As a Daughter of Sierra Leone, I am compelled to share my thoughts on a topic that seems to be the big white elephant standing in the middle of the room, being ignored by many. It is time to discuss a real issue that is plaguing the Sierra Leonean community.
The first escalator in the country went live at Lungi International Airport in Spring 2017, even though escalators have existed around the world since 1896.
I resent this fact. Sierra Leone is so behind in technology that my stomach turns when I think about it. When will Sierra Leoneans come together to improve the country? Are we waiting for charity?
Whether you are in Sierra Leone or in the Diaspora, this is a call to action. We have to unite and work together… with the government. And the government needs to create initiatives that are inclusive of those that want to do the work. Whether we are abroad or in Sierra Leone, we need a unified platform to contribute our talent. Yes. I said it. Regardless of your party affiliation, location, or whatever, we must be willing to put aside differences (especially the petty ones) and do our part to help the process of rebuilding the country. We need to support the business owners like Vickie Remoe and others taking risks and sacrificing to help improve the country. So many of us are giving our energy, education and natural gifts away when we could be giving them to our beloved homeland. This is a call to action.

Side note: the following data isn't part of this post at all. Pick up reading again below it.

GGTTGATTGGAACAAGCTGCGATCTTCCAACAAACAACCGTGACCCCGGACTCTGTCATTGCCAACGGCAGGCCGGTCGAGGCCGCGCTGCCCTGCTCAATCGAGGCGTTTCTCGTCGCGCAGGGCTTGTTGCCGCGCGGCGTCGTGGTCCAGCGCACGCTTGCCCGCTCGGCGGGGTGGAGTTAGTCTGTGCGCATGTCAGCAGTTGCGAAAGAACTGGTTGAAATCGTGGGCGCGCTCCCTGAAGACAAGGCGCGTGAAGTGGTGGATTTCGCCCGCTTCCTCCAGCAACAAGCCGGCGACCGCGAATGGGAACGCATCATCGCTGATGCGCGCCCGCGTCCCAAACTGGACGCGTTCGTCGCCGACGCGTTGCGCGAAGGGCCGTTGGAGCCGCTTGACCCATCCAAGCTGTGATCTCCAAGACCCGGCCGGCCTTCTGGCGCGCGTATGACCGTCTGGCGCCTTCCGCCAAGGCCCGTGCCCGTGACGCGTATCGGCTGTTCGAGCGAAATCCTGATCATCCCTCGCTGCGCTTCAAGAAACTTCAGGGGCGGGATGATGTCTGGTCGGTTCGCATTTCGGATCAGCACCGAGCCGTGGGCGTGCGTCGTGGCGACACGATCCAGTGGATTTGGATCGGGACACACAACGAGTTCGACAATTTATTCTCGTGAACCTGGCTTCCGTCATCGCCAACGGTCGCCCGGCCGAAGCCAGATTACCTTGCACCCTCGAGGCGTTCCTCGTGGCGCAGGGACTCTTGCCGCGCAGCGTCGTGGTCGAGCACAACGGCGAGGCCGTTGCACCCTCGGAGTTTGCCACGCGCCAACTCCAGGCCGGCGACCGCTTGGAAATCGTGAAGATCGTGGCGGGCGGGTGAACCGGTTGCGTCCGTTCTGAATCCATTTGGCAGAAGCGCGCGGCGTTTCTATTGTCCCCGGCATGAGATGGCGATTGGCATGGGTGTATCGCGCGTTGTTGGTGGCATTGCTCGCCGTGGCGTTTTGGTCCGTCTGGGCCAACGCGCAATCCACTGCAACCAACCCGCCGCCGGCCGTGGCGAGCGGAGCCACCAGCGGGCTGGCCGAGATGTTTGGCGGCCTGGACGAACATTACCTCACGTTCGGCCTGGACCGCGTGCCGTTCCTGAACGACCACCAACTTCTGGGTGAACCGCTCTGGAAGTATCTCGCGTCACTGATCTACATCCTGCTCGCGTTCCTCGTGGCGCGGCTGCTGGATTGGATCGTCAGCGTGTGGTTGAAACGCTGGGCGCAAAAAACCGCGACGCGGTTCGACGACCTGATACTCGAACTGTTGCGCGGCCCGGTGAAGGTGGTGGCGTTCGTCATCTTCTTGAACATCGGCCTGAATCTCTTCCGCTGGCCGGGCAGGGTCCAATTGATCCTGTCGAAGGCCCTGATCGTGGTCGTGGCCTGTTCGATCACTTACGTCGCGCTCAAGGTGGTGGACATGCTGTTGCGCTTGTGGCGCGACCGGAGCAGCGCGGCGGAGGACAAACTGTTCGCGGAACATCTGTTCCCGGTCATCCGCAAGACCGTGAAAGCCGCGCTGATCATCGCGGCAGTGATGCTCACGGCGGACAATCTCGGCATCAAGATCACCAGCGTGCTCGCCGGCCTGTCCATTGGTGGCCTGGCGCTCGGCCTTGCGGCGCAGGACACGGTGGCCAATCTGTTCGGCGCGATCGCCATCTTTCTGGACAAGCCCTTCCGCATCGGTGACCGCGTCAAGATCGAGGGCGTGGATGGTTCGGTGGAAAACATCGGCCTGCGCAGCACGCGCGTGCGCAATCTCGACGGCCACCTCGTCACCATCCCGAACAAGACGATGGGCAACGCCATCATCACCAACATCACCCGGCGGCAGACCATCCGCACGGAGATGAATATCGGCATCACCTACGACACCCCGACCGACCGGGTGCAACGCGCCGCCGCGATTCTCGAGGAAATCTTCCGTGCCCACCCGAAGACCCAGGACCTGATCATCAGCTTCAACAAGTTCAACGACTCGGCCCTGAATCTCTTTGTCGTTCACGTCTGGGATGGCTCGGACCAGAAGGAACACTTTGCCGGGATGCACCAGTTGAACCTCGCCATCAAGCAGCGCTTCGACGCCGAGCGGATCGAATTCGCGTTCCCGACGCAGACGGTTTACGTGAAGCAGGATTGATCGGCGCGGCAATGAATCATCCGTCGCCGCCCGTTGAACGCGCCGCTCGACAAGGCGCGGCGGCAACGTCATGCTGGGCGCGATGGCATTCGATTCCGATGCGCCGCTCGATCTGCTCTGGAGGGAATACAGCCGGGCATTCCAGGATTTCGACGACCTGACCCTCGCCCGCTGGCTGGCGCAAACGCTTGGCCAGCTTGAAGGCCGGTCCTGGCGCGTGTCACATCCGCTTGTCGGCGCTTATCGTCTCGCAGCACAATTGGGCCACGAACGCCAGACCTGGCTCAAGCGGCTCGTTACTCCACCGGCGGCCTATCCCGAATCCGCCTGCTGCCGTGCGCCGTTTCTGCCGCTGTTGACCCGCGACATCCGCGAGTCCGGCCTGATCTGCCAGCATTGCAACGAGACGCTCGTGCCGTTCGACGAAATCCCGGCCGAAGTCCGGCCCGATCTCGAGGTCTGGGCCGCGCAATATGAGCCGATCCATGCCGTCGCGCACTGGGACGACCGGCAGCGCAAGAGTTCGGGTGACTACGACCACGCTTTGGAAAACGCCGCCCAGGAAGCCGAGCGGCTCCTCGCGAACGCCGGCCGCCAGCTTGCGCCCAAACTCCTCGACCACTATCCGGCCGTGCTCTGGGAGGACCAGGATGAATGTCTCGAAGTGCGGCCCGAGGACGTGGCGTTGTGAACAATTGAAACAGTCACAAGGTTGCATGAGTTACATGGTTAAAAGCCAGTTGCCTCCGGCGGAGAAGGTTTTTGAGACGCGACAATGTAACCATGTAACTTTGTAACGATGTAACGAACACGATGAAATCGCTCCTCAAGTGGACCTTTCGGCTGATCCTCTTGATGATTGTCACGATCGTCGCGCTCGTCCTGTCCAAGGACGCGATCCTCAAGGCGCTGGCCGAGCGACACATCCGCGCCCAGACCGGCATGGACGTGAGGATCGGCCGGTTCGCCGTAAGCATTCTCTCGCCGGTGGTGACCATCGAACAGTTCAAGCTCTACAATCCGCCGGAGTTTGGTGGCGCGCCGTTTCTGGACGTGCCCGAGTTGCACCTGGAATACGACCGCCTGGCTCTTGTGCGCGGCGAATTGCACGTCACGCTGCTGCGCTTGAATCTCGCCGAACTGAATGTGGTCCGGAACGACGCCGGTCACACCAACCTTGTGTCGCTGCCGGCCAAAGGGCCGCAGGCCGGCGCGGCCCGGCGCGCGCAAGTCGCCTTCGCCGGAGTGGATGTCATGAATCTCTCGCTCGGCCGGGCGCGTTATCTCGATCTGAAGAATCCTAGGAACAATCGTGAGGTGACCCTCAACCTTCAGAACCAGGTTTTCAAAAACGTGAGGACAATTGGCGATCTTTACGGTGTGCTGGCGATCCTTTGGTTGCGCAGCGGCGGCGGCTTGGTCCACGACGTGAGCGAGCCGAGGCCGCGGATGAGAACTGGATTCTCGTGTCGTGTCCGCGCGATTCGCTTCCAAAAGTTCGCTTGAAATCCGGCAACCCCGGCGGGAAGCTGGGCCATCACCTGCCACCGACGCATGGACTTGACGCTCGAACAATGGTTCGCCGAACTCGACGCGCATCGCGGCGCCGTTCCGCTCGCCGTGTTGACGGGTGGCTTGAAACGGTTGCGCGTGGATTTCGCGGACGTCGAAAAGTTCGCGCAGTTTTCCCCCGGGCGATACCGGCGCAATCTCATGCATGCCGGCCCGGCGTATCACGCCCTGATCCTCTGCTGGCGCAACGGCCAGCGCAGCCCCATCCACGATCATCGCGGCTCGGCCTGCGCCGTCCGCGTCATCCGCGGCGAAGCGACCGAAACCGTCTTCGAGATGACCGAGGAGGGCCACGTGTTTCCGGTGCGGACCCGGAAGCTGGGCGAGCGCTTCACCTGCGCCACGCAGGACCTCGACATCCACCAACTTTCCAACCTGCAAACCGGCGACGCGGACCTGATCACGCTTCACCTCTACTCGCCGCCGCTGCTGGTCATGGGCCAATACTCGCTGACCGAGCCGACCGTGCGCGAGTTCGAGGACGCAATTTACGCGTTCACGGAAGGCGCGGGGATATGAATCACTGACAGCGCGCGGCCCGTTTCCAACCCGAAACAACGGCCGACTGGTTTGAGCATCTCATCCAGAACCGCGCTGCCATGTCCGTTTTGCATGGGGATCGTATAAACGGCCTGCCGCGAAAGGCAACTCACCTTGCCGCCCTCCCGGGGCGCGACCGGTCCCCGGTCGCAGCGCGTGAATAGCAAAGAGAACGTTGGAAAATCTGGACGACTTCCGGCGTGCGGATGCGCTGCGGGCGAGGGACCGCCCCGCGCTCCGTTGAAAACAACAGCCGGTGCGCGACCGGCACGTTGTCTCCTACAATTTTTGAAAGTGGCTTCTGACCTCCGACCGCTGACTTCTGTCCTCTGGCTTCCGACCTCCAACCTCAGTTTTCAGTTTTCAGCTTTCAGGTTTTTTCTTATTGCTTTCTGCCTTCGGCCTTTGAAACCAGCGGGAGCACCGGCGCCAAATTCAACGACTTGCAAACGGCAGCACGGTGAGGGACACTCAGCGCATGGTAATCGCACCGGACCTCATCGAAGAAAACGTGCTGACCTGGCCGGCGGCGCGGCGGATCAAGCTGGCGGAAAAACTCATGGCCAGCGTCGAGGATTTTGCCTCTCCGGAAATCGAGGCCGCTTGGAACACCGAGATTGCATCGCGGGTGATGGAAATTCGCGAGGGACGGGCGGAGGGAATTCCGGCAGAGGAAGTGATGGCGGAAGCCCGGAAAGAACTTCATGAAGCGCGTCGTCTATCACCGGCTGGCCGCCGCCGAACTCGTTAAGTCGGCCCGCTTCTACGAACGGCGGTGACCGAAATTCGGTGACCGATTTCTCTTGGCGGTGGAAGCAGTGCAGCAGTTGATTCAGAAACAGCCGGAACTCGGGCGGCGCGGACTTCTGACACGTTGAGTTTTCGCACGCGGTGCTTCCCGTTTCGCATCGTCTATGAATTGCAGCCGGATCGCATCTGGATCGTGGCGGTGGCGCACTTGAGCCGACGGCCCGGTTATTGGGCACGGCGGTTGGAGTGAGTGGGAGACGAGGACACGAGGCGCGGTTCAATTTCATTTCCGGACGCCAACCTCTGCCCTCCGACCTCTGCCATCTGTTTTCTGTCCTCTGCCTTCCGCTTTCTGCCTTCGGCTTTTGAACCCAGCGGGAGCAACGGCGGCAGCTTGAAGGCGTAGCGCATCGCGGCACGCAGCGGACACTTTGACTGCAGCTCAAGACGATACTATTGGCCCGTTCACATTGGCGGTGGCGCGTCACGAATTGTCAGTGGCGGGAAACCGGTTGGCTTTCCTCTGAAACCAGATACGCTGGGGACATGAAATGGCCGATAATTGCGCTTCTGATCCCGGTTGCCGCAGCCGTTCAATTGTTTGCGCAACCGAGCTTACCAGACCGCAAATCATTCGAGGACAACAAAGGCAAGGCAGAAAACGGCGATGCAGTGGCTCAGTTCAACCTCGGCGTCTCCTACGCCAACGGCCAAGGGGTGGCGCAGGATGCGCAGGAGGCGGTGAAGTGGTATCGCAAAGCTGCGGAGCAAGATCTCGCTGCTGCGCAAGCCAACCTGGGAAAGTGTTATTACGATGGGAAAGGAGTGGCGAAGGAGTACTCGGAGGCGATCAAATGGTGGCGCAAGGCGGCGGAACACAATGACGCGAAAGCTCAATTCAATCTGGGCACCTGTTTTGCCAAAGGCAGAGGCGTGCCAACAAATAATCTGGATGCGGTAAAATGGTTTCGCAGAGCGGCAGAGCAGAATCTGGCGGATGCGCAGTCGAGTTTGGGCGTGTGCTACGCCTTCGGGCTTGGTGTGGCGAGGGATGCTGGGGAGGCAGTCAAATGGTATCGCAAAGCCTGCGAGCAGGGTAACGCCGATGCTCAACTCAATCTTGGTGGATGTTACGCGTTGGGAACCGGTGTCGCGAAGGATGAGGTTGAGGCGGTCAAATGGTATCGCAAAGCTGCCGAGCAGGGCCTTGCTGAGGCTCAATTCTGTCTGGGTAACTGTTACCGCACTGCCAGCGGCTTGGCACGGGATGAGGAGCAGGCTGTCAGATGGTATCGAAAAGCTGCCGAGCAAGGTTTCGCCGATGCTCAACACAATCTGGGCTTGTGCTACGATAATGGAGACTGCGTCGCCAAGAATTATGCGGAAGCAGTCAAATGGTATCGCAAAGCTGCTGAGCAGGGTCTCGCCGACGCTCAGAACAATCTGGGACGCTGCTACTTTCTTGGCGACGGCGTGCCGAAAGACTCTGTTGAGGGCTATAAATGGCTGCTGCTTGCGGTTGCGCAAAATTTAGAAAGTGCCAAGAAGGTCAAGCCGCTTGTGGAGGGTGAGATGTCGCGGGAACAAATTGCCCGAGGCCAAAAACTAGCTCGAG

However… we need to address the elephant in the room.
“They make it difficult for you because they can. If you don’t show up with extra cash, forget about getting paperwork you need. Scheduled appointments don’t matter unless you’re connected. It’s frustrating as hell. I am home, but I feel like an outsider.” ~Potential Business Owner, Returned from the United Kingdom to Settle in Sierra Leone-Age 34
“So… you think that just because you have come from Germany or the U.S., you can just enter and tell us what to do? Just like that? Hmmm. Where were you when we were surviving the war? Running from Ebola? Eh? Hiding abroad. We dealt with everything and we are still here. Surviving. We are fine. Now that things are fine, you want to come and dictate to us? Go sit down.” ~ Sierra Leone Member of Parliament, Age 37
Resentment. These are real comments from real people under the age of 40. I am guilty of resentment too.
Will resentment among Sierra Leoneans under 40 be the reason that Sierra Leone remains behind?
There are no more excuses. No war. No plagues. No more excuses. Let’s work together. I don’t have all of the answers, but I am willing to do my part. It begins with setting aside feelings of resentment towards one another. How do we unite and work together effectively?
Drop your ideas below or email me. Let’s get to work.
Wishing you all a Happy 56th Independence Day! God Bless Salone!